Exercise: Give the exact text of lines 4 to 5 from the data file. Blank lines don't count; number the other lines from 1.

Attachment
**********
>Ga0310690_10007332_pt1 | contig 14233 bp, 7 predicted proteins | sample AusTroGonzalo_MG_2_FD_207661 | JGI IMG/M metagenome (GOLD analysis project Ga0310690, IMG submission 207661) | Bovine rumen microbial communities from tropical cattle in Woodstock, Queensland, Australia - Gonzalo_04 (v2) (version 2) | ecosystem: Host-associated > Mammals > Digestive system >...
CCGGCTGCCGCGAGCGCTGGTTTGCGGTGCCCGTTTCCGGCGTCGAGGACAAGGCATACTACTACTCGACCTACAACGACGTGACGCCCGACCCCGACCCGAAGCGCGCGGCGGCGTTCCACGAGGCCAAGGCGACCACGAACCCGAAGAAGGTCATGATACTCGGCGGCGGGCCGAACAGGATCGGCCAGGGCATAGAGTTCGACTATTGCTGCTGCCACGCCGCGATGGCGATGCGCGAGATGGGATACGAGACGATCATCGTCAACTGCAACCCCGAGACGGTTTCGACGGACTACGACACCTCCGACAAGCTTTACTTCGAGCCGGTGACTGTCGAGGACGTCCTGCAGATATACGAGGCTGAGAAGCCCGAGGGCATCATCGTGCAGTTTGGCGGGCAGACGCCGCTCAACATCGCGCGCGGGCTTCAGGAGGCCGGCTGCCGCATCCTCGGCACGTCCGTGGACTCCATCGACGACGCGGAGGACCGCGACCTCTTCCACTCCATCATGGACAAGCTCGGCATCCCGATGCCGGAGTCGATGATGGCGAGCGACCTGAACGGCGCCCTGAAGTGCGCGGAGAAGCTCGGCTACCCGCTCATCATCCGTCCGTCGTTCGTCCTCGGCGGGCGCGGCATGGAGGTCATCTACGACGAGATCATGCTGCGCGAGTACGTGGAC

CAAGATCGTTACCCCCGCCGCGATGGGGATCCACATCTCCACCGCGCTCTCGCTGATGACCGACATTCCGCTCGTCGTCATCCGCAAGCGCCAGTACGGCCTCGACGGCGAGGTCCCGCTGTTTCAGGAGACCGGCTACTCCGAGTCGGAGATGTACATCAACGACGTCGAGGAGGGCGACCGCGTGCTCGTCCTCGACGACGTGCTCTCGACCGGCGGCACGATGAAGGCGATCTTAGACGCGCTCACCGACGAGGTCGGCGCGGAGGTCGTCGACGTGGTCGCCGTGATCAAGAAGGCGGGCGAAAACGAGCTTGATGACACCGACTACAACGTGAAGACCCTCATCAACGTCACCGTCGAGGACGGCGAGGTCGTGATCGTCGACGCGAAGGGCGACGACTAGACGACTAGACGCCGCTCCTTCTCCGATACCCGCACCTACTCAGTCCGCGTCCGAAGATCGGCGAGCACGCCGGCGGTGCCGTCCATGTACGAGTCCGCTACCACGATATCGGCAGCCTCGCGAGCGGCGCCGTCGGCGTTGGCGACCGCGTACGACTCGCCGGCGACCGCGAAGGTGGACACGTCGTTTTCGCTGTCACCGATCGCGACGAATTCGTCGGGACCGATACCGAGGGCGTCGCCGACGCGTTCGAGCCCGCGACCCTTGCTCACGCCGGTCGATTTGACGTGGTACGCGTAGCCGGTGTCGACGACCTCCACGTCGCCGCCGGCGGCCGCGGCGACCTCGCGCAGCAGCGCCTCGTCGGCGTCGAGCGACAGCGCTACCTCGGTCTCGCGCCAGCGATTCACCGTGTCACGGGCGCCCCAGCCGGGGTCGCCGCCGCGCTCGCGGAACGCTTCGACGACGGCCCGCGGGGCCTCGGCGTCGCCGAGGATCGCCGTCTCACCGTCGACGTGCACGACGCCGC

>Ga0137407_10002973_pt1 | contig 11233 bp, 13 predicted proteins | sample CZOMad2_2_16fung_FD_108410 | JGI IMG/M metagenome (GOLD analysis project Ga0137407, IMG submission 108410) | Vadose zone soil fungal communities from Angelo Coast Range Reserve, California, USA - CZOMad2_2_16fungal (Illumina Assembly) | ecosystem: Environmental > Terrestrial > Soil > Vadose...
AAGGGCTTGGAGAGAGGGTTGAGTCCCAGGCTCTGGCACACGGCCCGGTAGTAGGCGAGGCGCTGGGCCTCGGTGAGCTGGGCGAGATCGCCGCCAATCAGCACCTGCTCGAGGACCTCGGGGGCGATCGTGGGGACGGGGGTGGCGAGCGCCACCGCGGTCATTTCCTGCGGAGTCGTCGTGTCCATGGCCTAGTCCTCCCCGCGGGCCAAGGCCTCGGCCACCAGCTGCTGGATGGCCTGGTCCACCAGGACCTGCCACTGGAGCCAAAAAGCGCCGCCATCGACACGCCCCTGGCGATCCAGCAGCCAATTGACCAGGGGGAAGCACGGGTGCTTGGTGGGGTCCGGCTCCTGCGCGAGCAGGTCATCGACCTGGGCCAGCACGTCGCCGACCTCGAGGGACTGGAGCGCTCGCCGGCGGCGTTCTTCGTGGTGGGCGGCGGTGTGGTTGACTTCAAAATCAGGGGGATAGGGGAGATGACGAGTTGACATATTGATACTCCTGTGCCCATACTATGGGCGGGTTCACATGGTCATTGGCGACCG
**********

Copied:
>Ga0137407_10002973_pt1 | contig 11233 bp, 13 predicted proteins | sample CZOMad2_2_16fung_FD_108410 | JGI IMG/M metagenome (GOLD analysis project Ga0137407, IMG submission 108410) | Vadose zone soil fungal communities from Angelo Coast Range Reserve, California, USA - CZOMad2_2_16fungal (Illumina Assembly) | ecosystem: Environmental > Terrestrial > Soil > Vadose...
AAGGGCTTGGAGAGAGGGTTGAGTCCCAGGCTCTGGCACACGGCCCGGTAGTAGGCGAGGCGCTGGGCCTCGGTGAGCTGGGCGAGATCGCCGCCAATCAGCACCTGCTCGAGGACCTCGGGGGCGATCGTGGGGACGGGGGTGGCGAGCGCCACCGCGGTCATTTCCTGCGGAGTCGTCGTGTCCATGGCCTAGTCCTCCCCGCGGGCCAAGGCCTCGGCCACCAGCTGCTGGATGGCCTGGTCCACCAGGACCTGCCACTGGAGCCAAAAAGCGCCGCCATCGACACGCCCCTGGCGATCCAGCAGCCAATTGACCAGGGGGAAGCACGGGTGCTTGGTGGGGTCCGGCTCCTGCGCGAGCAGGTCATCGACCTGGGCCAGCACGTCGCCGACCTCGAGGGACTGGAGCGCTCGCCGGCGGCGTTCTTCGTGGTGGGCGGCGGTGTGGTTGACTTCAAAATCAGGGGGATAGGGGAGATGACGAGTTGACATATTGATACTCCTGTGCCCATACTATGGGCGGGTTCACATGGTCATTGGCGACCG